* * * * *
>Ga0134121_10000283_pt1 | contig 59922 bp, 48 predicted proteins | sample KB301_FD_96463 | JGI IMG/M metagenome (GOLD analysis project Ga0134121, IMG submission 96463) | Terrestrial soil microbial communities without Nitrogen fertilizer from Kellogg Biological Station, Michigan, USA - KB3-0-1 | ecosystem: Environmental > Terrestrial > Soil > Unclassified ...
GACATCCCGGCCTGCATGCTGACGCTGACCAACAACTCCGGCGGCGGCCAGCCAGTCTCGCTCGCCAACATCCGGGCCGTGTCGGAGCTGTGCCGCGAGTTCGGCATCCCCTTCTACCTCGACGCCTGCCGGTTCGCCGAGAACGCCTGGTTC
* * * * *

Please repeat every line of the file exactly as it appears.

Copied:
>Ga0134121_10000283_pt1 | contig 59922 bp, 48 predicted proteins | sample KB301_FD_96463 | JGI IMG/M metagenome (GOLD analysis project Ga0134121, IMG submission 96463) | Terrestrial soil microbial communities without Nitrogen fertilizer from Kellogg Biological Station, Michigan, USA - KB3-0-1 | ecosystem: Environmental > Terrestrial > Soil > Unclassified ...
GACATCCCGGCCTGCATGCTGACGCTGACCAACAACTCCGGCGGCGGCCAGCCAGTCTCGCTCGCCAACATCCGGGCCGTGTCGGAGCTGTGCCGCGAGTTCGGCATCCCCTTCTACCTCGACGCCTGCCGGTTCGCCGAGAACGCCTGGTTC